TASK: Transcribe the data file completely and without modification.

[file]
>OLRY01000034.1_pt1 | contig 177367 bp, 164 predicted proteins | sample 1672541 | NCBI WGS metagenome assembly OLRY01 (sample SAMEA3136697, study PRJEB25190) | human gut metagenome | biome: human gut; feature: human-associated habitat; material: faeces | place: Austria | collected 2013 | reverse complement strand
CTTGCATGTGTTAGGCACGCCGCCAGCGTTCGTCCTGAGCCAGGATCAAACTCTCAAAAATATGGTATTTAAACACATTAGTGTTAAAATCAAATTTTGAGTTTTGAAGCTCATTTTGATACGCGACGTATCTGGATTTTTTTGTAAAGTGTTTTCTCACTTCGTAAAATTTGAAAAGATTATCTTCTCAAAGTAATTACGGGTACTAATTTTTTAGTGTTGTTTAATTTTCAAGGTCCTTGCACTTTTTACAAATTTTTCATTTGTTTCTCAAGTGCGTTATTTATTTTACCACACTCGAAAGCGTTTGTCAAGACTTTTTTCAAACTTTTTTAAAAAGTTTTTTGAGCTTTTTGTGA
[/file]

>OLRY01000034.1_pt1 | contig 177367 bp, 164 predicted proteins | sample 1672541 | NCBI WGS metagenome assembly OLRY01 (sample SAMEA3136697, study PRJEB25190) | human gut metagenome | biome: human gut; feature: human-associated habitat; material: faeces | place: Austria | collected 2013 | reverse complement strand
CTTGCATGTGTTAGGCACGCCGCCAGCGTTCGTCCTGAGCCAGGATCAAACTCTCAAAAATATGGTATTTAAACACATTAGTGTTAAAATCAAATTTTGAGTTTTGAAGCTCATTTTGATACGCGACGTATCTGGATTTTTTTGTAAAGTGTTTTCTCACTTCGTAAAATTTGAAAAGATTATCTTCTCAAAGTAATTACGGGTACTAATTTTTTAGTGTTGTTTAATTTTCAAGGTCCTTGCACTTTTTACAAATTTTTCATTTGTTTCTCAAGTGCGTTATTTATTTTACCACACTCGAAAGCGTTTGTCAAGACTTTTTTCAAACTTTTTTAAAAAGTTTTTTGAGCTTTTTGTGA